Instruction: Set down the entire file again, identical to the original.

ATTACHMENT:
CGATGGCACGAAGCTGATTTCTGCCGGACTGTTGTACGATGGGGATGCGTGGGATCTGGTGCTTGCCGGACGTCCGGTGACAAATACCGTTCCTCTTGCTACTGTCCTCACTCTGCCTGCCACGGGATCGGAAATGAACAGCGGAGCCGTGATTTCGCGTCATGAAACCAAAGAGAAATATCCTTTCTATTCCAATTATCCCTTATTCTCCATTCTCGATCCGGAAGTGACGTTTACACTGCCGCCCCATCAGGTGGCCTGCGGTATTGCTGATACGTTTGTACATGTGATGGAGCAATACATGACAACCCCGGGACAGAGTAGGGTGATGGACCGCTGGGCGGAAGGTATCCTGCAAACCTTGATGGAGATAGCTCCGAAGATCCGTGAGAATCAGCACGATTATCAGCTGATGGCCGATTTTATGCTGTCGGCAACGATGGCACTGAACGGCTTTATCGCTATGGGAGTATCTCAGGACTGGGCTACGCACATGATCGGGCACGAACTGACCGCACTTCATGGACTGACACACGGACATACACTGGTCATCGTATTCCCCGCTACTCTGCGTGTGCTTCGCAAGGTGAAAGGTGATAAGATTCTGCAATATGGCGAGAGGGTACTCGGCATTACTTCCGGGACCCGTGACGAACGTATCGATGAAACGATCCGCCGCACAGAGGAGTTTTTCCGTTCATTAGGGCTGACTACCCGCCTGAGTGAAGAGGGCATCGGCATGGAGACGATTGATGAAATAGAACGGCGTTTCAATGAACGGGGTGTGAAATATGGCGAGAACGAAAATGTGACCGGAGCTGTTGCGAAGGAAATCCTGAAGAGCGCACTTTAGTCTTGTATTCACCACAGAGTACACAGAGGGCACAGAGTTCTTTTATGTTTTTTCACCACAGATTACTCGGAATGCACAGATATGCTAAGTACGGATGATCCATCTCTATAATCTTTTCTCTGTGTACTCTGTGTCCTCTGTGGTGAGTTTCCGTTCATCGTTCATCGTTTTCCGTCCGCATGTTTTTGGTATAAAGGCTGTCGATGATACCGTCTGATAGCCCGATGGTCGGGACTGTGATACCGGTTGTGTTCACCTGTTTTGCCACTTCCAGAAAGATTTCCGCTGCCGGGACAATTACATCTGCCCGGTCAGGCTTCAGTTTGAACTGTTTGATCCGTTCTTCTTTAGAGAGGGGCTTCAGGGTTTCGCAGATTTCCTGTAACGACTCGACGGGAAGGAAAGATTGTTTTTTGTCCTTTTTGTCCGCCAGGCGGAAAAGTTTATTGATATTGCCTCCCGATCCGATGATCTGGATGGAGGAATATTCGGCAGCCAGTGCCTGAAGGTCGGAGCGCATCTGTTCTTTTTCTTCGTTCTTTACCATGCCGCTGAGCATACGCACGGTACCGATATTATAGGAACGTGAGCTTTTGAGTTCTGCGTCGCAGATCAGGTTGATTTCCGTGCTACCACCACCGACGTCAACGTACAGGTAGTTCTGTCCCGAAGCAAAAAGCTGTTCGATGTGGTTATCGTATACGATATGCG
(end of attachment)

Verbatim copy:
CGATGGCACGAAGCTGATTTCTGCCGGACTGTTGTACGATGGGGATGCGTGGGATCTGGTGCTTGCCGGACGTCCGGTGACAAATACCGTTCCTCTTGCTACTGTCCTCACTCTGCCTGCCACGGGATCGGAAATGAACAGCGGAGCCGTGATTTCGCGTCATGAAACCAAAGAGAAATATCCTTTCTATTCCAATTATCCCTTATTCTCCATTCTCGATCCGGAAGTGACGTTTACACTGCCGCCCCATCAGGTGGCCTGCGGTATTGCTGATACGTTTGTACATGTGATGGAGCAATACATGACAACCCCGGGACAGAGTAGGGTGATGGACCGCTGGGCGGAAGGTATCCTGCAAACCTTGATGGAGATAGCTCCGAAGATCCGTGAGAATCAGCACGATTATCAGCTGATGGCCGATTTTATGCTGTCGGCAACGATGGCACTGAACGGCTTTATCGCTATGGGAGTATCTCAGGACTGGGCTACGCACATGATCGGGCACGAACTGACCGCACTTCATGGACTGACACACGGACATACACTGGTCATCGTATTCCCCGCTACTCTGCGTGTGCTTCGCAAGGTGAAAGGTGATAAGATTCTGCAATATGGCGAGAGGGTACTCGGCATTACTTCCGGGACCCGTGACGAACGTATCGATGAAACGATCCGCCGCACAGAGGAGTTTTTCCGTTCATTAGGGCTGACTACCCGCCTGAGTGAAGAGGGCATCGGCATGGAGACGATTGATGAAATAGAACGGCGTTTCAATGAACGGGGTGTGAAATATGGCGAGAACGAAAATGTGACCGGAGCTGTTGCGAAGGAAATCCTGAAGAGCGCACTTTAGTCTTGTATTCACCACAGAGTACACAGAGGGCACAGAGTTCTTTTATGTTTTTTCACCACAGATTACTCGGAATGCACAGATATGCTAAGTACGGATGATCCATCTCTATAATCTTTTCTCTGTGTACTCTGTGTCCTCTGTGGTGAGTTTCCGTTCATCGTTCATCGTTTTCCGTCCGCATGTTTTTGGTATAAAGGCTGTCGATGATACCGTCTGATAGCCCGATGGTCGGGACTGTGATACCGGTTGTGTTCACCTGTTTTGCCACTTCCAGAAAGATTTCCGCTGCCGGGACAATTACATCTGCCCGGTCAGGCTTCAGTTTGAACTGTTTGATCCGTTCTTCTTTAGAGAGGGGCTTCAGGGTTTCGCAGATTTCCTGTAACGACTCGACGGGAAGGAAAGATTGTTTTTTGTCCTTTTTGTCCGCCAGGCGGAAAAGTTTATTGATATTGCCTCCCGATCCGATGATCTGGATGGAGGAATATTCGGCAGCCAGTGCCTGAAGGTCGGAGCGCATCTGTTCTTTTTCTTCGTTCTTTACCATGCCGCTGAGCATACGCACGGTACCGATATTATAGGAACGTGAGCTTTTGAGTTCTGCGTCGCAGATCAGGTTGATTTCCGTGCTACCACCACCGACGTCAACGTACAGGTAGTTCTGTCCCGAAGCAAAAAGCTGTTCGATGTGGTTATCGTATACGATATGCG